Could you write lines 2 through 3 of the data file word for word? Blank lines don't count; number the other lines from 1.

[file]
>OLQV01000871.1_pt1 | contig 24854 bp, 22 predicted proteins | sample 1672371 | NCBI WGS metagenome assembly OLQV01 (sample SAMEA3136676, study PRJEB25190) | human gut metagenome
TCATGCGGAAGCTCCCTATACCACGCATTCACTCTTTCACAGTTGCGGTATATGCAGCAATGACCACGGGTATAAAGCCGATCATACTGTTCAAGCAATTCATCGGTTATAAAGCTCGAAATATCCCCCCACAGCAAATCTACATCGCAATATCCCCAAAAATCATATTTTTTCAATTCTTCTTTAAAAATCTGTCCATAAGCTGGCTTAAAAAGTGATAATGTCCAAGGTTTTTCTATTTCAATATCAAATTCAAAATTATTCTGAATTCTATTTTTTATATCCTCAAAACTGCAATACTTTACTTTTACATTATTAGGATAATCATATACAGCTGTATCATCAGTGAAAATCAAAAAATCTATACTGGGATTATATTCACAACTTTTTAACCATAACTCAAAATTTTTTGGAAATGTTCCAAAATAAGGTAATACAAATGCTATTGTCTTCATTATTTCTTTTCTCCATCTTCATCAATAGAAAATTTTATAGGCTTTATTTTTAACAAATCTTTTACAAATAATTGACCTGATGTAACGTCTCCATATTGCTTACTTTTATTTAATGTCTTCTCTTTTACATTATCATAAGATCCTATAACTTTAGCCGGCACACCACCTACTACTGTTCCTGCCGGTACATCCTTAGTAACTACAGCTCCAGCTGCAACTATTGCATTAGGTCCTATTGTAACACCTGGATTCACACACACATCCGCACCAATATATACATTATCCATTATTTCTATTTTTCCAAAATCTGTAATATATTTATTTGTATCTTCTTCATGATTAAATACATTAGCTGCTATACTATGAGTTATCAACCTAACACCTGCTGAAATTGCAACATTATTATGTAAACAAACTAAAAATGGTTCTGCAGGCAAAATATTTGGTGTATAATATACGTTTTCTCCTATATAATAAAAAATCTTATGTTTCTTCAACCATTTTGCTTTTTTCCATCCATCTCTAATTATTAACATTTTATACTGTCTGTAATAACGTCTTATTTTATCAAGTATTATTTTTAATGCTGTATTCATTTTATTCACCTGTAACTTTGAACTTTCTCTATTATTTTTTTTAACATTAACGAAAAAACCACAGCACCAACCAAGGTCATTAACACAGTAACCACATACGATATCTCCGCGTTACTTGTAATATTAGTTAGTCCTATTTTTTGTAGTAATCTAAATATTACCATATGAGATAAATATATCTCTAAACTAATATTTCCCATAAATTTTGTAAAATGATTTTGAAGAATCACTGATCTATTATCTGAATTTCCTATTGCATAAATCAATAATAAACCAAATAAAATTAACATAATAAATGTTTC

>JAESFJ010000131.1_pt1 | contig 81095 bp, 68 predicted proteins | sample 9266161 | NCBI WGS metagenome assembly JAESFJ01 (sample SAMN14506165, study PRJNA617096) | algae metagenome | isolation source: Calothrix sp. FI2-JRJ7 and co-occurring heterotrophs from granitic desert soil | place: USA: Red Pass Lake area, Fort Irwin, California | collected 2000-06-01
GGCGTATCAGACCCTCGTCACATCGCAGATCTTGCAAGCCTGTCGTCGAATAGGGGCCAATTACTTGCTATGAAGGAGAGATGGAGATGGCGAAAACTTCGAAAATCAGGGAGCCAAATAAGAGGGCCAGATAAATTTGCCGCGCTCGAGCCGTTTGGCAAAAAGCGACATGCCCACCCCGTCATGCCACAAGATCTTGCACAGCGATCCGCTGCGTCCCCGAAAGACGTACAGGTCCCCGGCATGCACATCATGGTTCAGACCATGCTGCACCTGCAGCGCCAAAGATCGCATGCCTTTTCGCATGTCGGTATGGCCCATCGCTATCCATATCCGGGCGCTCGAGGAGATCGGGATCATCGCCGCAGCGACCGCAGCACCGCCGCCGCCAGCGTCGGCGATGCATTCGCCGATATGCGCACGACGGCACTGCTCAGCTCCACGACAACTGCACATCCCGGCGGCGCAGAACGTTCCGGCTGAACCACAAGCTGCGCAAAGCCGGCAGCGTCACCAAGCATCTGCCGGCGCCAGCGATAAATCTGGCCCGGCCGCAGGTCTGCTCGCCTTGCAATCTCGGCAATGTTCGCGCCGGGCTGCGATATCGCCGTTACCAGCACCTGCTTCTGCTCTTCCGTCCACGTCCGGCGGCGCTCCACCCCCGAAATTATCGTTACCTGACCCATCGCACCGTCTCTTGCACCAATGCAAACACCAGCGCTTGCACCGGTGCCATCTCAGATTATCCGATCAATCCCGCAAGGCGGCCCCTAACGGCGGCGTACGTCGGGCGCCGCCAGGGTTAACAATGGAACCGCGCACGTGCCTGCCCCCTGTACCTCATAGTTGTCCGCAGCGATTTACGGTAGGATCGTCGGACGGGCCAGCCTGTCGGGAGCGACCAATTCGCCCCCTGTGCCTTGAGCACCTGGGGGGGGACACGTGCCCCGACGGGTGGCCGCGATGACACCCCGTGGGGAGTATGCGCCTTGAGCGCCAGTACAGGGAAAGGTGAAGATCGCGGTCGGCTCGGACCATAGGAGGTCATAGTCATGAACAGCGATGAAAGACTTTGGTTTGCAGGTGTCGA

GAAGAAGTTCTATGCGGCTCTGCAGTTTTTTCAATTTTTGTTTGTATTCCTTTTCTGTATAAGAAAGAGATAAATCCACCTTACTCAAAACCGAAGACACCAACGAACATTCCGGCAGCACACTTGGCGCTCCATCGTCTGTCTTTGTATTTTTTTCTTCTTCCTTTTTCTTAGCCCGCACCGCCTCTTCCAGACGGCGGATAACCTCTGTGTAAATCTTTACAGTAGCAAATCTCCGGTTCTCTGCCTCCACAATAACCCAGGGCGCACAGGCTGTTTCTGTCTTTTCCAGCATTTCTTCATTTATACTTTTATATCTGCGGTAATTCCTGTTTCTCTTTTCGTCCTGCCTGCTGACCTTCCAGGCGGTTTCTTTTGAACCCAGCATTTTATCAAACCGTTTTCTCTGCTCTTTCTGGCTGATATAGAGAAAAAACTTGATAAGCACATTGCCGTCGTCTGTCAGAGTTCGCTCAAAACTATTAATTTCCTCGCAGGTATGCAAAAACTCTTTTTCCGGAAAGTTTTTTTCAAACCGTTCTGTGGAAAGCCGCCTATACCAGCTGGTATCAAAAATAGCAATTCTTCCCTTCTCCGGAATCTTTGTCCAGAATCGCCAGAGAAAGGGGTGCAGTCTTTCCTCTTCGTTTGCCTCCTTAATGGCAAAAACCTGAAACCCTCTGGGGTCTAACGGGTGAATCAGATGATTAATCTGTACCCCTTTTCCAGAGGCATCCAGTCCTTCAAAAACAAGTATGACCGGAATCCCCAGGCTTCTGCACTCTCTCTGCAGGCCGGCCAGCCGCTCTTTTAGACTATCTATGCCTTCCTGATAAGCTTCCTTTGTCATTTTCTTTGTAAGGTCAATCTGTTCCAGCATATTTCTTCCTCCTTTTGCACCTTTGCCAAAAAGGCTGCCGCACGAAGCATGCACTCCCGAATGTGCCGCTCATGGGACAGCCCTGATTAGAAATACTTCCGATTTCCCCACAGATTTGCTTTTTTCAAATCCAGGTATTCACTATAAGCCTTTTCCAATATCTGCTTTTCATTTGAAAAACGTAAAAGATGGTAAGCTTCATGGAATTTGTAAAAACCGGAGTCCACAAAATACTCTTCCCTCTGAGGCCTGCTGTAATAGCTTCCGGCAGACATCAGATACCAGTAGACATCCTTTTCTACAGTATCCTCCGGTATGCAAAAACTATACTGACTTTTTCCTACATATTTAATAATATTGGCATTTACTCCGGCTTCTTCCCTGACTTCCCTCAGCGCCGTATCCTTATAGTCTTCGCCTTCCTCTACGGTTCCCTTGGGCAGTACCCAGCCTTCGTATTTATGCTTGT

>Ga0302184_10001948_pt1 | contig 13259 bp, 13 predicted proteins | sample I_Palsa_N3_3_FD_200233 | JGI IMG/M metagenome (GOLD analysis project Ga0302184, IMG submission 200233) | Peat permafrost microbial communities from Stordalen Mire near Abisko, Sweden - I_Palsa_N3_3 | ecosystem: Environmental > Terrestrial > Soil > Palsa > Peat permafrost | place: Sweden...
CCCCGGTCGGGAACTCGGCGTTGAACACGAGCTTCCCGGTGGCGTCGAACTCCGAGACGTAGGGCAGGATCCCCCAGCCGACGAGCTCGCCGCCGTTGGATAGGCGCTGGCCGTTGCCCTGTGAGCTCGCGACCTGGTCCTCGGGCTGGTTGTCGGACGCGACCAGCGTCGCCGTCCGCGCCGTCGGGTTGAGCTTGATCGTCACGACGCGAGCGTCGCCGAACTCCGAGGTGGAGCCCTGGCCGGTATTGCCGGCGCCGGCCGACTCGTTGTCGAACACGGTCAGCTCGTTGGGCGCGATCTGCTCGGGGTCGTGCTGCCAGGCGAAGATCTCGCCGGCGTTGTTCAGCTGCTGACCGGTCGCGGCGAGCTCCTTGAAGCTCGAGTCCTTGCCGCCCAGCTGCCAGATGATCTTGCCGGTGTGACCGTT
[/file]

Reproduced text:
TCATGCGGAAGCTCCCTATACCACGCATTCACTCTTTCACAGTTGCGGTATATGCAGCAATGACCACGGGTATAAAGCCGATCATACTGTTCAAGCAATTCATCGGTTATAAAGCTCGAAATATCCCCCCACAGCAAATCTACATCGCAATATCCCCAAAAATCATATTTTTTCAATTCTTCTTTAAAAATCTGTCCATAAGCTGGCTTAAAAAGTGATAATGTCCAAGGTTTTTCTATTTCAATATCAAATTCAAAATTATTCTGAATTCTATTTTTTATATCCTCAAAACTGCAATACTTTACTTTTACATTATTAGGATAATCATATACAGCTGTATCATCAGTGAAAATCAAAAAATCTATACTGGGATTATATTCACAACTTTTTAACCATAACTCAAAATTTTTTGGAAATGTTCCAAAATAAGGTAATACAAATGCTATTGTCTTCATTATTTCTTTTCTCCATCTTCATCAATAGAAAATTTTATAGGCTTTATTTTTAACAAATCTTTTACAAATAATTGACCTGATGTAACGTCTCCATATTGCTTACTTTTATTTAATGTCTTCTCTTTTACATTATCATAAGATCCTATAACTTTAGCCGGCACACCACCTACTACTGTTCCTGCCGGTACATCCTTAGTAACTACAGCTCCAGCTGCAACTATTGCATTAGGTCCTATTGTAACACCTGGATTCACACACACATCCGCACCAATATATACATTATCCATTATTTCTATTTTTCCAAAATCTGTAATATATTTATTTGTATCTTCTTCATGATTAAATACATTAGCTGCTATACTATGAGTTATCAACCTAACACCTGCTGAAATTGCAACATTATTATGTAAACAAACTAAAAATGGTTCTGCAGGCAAAATATTTGGTGTATAATATACGTTTTCTCCTATATAATAAAAAATCTTATGTTTCTTCAACCATTTTGCTTTTTTCCATCCATCTCTAATTATTAACATTTTATACTGTCTGTAATAACGTCTTATTTTATCAAGTATTATTTTTAATGCTGTATTCATTTTATTCACCTGTAACTTTGAACTTTCTCTATTATTTTTTTTAACATTAACGAAAAAACCACAGCACCAACCAAGGTCATTAACACAGTAACCACATACGATATCTCCGCGTTACTTGTAATATTAGTTAGTCCTATTTTTTGTAGTAATCTAAATATTACCATATGAGATAAATATATCTCTAAACTAATATTTCCCATAAATTTTGTAAAATGATTTTGAAGAATCACTGATCTATTATCTGAATTTCCTATTGCATAAATCAATAATAAACCAAATAAAATTAACATAATAAATGTTTC

>JAESFJ010000131.1_pt1 | contig 81095 bp, 68 predicted proteins | sample 9266161 | NCBI WGS metagenome assembly JAESFJ01 (sample SAMN14506165, study PRJNA617096) | algae metagenome | isolation source: Calothrix sp. FI2-JRJ7 and co-occurring heterotrophs from granitic desert soil | place: USA: Red Pass Lake area, Fort Irwin, California | collected 2000-06-01